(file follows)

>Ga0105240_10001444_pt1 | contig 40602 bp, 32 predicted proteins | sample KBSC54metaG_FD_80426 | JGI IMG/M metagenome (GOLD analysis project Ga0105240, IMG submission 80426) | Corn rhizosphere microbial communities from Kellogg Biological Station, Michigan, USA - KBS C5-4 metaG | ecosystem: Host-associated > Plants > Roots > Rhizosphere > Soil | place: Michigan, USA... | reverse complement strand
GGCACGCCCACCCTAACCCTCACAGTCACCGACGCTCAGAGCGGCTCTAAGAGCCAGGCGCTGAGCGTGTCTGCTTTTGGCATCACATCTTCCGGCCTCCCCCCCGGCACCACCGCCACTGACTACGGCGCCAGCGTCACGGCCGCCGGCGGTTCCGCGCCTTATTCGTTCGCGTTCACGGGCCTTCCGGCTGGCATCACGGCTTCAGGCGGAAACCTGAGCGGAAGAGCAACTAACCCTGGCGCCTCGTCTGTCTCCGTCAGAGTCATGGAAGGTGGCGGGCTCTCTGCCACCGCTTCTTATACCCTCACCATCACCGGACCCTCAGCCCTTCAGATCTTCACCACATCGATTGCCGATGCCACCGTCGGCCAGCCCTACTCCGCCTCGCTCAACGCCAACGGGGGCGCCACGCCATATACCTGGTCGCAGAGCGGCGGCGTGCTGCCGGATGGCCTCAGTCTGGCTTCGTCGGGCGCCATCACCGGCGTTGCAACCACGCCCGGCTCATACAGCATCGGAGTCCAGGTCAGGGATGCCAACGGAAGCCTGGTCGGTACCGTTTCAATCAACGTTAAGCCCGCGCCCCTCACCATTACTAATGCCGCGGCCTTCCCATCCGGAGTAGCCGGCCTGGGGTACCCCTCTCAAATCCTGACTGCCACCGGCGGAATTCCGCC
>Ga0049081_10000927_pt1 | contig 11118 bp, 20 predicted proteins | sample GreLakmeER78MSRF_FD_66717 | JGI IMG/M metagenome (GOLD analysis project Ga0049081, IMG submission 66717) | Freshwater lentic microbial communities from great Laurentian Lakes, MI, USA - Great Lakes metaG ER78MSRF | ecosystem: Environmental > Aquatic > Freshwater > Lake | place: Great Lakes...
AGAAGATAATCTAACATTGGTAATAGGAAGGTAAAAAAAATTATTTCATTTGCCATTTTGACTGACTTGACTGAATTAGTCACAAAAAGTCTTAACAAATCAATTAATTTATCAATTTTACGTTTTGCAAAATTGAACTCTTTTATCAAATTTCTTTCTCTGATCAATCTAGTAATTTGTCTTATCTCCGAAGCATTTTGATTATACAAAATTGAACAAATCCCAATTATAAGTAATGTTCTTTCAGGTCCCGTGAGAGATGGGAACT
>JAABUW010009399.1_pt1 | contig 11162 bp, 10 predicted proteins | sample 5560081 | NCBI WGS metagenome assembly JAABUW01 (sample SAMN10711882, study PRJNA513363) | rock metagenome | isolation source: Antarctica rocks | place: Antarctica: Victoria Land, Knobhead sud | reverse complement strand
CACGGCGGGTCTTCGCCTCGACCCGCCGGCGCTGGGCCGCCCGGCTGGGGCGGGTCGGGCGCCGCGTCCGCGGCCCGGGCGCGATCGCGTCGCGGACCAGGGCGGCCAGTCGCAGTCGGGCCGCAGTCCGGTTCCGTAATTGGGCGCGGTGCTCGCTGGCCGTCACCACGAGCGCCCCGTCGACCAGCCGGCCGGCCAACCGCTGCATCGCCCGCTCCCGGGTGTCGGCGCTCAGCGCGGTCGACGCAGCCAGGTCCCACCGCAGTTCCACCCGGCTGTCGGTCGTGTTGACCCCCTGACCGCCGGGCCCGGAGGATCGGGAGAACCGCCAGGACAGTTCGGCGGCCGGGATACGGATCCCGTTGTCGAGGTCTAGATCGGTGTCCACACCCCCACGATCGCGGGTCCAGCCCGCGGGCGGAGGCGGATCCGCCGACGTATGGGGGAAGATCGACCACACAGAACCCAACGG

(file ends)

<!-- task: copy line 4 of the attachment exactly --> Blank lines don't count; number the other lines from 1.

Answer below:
AGAAGATAATCTAACATTGGTAATAGGAAGGTAAAAAAAATTATTTCATTTGCCATTTTGACTGACTTGACTGAATTAGTCACAAAAAGTCTTAACAAATCAATTAATTTATCAATTTTACGTTTTGCAAAATTGAACTCTTTTATCAAATTTCTTTCTCTGATCAATCTAGTAATTTGTCTTATCTCCGAAGCATTTTGATTATACAAAATTGAACAAATCCCAATTATAAGTAATGTTCTTTCAGGTCCCGTGAGAGATGGGAACT